OMNIA Partners Blog

New York Energy State of Mind: What’s driving your energy prices?

Posted by Trevor Joelson on April 26, 2017

In the third installment of our series we headed up to New York. Read on to understand how New York’s evolving energy profile affects your cost of energy. (To view other posts in this series, click here.)

Major Deregulated Utilities: Electric & Natural Gas

The deregulation of electricity generation allows consumers to choose the supplier from which they buy their power. Local utility distributors continue to deliver the power, for a fee, over their lines. When it comes to energy deregulation, each state faces a different energy situation and is taking a different approach according to Energy Deregulation New York.

New York based facilities have the ability to competitively purchase energy from these deregulated utility providers.

New York Energy Markets

Like the other states we have profiled, procurement has the opportunity to shop for the most competitive provider in New York for your energy needs. If this spend is left unmanaged, your facility will be placed in the ‘default service;’ which serves as a benchmark for pricing in your market.

The default services typically change each month, meaning you won’t have price stability. By competitively shopping for the best offering in your market you can affix your rate and budget spend appropriately.

Mass-Market Energy

In December of 2016 the Public Service Commission issued notice 98-M-1334, essentially questioning the retail energy model for ‘mass-market’ consumers.

What this means for procurement is that currently the future of energy deregulation in New York is uncertain. As a result, many third party energy suppliers have stepped back their marketing and their pricing efforts. This makes it more vital than ever to competitively shop for your facilities energy in order to uncover the best offering for your operation.

Suppliers Registered with the Public Utility Commission

According to the New York Department of Public Service there are 130 registered natural gas and 129 registered electricity providers servicing the supply needs of customers in NY. The surplus number of suppliers incites competition, but also can create confusion. Selecting a supplier can become complex for procurement due to the quantity of offerings. Since New York has some of the highest energy prices in the country, with electricity being 58% higher than the national average, being vigilant in locating the most optimal supplier for your facilities unique energy profile will be essential in reducing the risk for excess spend.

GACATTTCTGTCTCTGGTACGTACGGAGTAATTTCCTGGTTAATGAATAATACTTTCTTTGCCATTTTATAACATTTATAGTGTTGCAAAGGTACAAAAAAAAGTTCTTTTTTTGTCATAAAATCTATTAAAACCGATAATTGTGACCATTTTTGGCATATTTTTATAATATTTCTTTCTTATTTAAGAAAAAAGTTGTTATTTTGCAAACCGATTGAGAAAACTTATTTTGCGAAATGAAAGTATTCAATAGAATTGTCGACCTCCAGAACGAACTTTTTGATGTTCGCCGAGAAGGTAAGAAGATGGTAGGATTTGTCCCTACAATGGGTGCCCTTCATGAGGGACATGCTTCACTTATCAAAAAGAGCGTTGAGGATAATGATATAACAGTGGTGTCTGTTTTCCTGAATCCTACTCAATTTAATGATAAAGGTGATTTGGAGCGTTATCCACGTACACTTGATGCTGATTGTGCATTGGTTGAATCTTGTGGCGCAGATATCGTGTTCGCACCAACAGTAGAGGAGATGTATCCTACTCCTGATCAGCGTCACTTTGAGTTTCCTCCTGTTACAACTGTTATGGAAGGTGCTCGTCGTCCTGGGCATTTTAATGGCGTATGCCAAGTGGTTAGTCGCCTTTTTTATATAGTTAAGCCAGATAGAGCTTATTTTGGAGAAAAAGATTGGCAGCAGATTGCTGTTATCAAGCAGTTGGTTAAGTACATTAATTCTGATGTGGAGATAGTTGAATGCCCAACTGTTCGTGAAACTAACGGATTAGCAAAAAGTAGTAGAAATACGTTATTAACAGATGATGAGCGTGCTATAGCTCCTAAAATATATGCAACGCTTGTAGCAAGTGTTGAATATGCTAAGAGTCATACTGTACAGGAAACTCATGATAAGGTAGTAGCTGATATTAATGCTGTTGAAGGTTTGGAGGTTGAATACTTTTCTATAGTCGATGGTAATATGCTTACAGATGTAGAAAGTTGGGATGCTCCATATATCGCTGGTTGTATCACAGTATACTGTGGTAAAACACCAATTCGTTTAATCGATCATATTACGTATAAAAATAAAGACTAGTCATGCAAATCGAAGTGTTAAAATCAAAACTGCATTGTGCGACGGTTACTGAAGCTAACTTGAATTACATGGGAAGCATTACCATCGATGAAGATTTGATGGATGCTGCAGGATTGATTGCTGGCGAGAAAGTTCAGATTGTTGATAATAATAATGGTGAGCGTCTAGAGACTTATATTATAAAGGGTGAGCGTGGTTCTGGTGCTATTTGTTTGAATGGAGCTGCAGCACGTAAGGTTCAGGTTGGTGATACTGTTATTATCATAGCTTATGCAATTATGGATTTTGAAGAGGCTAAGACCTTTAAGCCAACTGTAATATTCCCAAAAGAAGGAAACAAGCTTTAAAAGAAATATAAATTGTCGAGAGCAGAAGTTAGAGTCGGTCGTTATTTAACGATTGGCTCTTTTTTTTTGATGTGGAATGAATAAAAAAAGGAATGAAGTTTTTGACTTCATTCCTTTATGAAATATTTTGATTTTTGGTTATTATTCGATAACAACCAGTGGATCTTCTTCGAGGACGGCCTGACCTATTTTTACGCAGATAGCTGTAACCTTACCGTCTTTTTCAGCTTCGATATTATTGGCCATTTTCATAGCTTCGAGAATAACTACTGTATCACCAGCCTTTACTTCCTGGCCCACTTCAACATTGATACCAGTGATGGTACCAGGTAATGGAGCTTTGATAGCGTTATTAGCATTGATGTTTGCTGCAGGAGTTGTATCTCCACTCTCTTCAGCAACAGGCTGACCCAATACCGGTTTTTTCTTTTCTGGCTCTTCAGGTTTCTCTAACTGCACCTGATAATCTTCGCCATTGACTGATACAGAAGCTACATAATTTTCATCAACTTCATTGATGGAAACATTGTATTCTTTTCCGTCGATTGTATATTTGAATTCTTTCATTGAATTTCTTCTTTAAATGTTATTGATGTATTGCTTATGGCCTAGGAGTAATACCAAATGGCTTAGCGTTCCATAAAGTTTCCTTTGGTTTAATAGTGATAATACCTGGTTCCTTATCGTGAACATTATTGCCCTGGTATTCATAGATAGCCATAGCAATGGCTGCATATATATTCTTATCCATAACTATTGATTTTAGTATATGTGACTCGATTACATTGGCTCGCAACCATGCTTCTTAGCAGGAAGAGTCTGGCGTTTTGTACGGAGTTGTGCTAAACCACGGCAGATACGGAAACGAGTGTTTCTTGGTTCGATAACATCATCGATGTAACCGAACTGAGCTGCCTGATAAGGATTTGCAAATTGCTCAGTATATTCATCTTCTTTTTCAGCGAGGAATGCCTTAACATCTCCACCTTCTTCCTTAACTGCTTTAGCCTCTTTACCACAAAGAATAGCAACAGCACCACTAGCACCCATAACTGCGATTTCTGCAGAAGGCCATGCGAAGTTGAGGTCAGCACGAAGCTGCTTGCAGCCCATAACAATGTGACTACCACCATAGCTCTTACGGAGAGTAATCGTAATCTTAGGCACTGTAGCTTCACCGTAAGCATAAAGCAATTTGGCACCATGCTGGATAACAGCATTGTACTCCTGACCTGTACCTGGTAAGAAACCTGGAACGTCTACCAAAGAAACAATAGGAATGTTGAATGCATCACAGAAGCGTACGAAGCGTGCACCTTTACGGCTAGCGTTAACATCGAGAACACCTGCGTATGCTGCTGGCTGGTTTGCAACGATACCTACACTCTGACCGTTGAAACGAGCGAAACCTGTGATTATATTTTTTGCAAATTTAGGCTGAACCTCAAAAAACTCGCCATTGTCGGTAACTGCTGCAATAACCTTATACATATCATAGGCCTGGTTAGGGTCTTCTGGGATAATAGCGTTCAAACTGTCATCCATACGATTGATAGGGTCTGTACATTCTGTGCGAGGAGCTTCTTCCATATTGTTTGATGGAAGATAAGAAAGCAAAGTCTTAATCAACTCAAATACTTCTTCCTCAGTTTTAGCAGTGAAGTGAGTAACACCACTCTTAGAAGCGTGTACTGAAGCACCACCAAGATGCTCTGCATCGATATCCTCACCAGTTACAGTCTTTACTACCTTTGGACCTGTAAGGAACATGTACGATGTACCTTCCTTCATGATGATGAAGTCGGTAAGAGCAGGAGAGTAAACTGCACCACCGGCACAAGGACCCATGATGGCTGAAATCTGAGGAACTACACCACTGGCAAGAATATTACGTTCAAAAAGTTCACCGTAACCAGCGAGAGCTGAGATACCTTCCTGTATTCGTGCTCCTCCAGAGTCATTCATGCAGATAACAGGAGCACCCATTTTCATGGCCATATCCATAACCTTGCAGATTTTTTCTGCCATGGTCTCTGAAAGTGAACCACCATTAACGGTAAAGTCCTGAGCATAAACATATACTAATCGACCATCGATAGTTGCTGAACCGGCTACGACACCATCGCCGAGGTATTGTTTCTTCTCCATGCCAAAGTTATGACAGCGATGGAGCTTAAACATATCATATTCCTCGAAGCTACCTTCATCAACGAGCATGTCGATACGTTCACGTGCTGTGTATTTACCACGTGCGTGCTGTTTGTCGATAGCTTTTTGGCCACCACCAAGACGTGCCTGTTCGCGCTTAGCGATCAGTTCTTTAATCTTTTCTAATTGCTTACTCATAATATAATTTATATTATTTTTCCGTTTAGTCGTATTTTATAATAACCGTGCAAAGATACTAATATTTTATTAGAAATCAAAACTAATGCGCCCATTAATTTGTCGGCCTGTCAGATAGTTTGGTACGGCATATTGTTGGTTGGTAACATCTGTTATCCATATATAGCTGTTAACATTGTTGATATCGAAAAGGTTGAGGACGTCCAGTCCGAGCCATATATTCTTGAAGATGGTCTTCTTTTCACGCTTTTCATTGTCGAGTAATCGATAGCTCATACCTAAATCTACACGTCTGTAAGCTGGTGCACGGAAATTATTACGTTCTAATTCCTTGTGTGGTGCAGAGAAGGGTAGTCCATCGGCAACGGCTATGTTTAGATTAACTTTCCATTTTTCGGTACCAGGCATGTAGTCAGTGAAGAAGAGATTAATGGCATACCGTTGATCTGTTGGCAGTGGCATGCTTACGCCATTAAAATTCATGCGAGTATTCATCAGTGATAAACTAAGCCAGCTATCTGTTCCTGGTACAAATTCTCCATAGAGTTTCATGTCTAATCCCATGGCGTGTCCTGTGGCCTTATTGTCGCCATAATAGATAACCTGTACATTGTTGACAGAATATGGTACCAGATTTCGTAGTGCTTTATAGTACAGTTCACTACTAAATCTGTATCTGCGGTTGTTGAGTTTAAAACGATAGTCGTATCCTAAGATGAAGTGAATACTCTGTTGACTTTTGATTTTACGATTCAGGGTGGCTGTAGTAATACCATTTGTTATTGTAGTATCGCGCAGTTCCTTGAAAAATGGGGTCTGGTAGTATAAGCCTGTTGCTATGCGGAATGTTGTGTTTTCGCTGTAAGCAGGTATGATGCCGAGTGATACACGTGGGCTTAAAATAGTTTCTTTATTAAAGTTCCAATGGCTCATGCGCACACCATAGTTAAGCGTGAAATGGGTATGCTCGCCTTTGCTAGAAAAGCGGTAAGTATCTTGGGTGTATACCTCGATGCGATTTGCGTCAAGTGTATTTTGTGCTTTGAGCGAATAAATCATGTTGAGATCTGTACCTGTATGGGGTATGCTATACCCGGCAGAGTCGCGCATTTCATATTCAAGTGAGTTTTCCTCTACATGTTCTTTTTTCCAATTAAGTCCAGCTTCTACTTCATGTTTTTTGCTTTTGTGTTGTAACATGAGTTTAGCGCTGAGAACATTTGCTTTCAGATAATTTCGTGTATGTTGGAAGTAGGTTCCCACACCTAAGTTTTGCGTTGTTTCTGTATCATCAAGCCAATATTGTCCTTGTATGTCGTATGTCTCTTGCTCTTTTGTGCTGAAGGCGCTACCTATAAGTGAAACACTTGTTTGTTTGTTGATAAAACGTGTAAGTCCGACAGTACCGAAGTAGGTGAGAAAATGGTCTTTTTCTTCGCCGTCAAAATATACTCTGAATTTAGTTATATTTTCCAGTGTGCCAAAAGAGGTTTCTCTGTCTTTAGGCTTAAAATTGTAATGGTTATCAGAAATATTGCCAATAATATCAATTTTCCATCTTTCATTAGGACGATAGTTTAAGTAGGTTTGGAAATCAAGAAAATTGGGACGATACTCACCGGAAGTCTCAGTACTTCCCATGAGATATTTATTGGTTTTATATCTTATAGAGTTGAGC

New York Independent System Operator (NYISO)

Population and operations distribution across the state creates unique energy demands. According to the New York Independent System Operator (NYISO), the state’s wholesale electric grid managing generation supply, in 2015 New York City represented 33.1% of electricity consumption and Long Island represented 13.5%, concentrating almost 50% of state electricity demand into a very tight geographic distribution.

NYISO has created an energy price model that allows for regional price differences for the cost of providing electricity generation across the state. NYSIO breaks the state into zones with bi-annual capacity auctions, setting the price for generation for each zone.


Procurement needs to be clear on what zone their facilities are located in so you can properly manage energy cost. Zonal commodity pricing has much less variance than the variance procurement can expect with capacity costs.

NYISO provides real time market zonal information detailing the marginal cost of energy, day ahead zonal information and zonal loads, and interface flows. Understanding how your operation’s zonal location will affect your pricing will help procurement strategically manage spend while making informed energy buying decisions.

Stand Out Big Apple Energy Facts

New York Energy Facts


As we have found with each market analyzed in our ongoing series, New York’s energy structure and pricing is distinctive. Working with a supplier partner to help identify opportunities for cost savings and outlining your facility’s specific needs can help procurement make informed buying decisions that will mitigate potential localized risks.


OHIO: Understand how to make smarter energy buying decisions in the Buckeye state based on local price drivers.

TEXAS: Discover what influences energy pricing in the Lone Star state in order to appropriately manage your energy spend.

ILLINOIS: Take an indepth look at localized spend indicators in the home state to the Windy City.

MARYLAND: Affect the cost of energy in your Maryland operations based on local energy predictors.

PENNSYLVANIA: Optimize Energy Spend in Pennsylvania and Eliminate Energy Guesswork

Topics: Facilities, Energy Management, Trane Building Advantage

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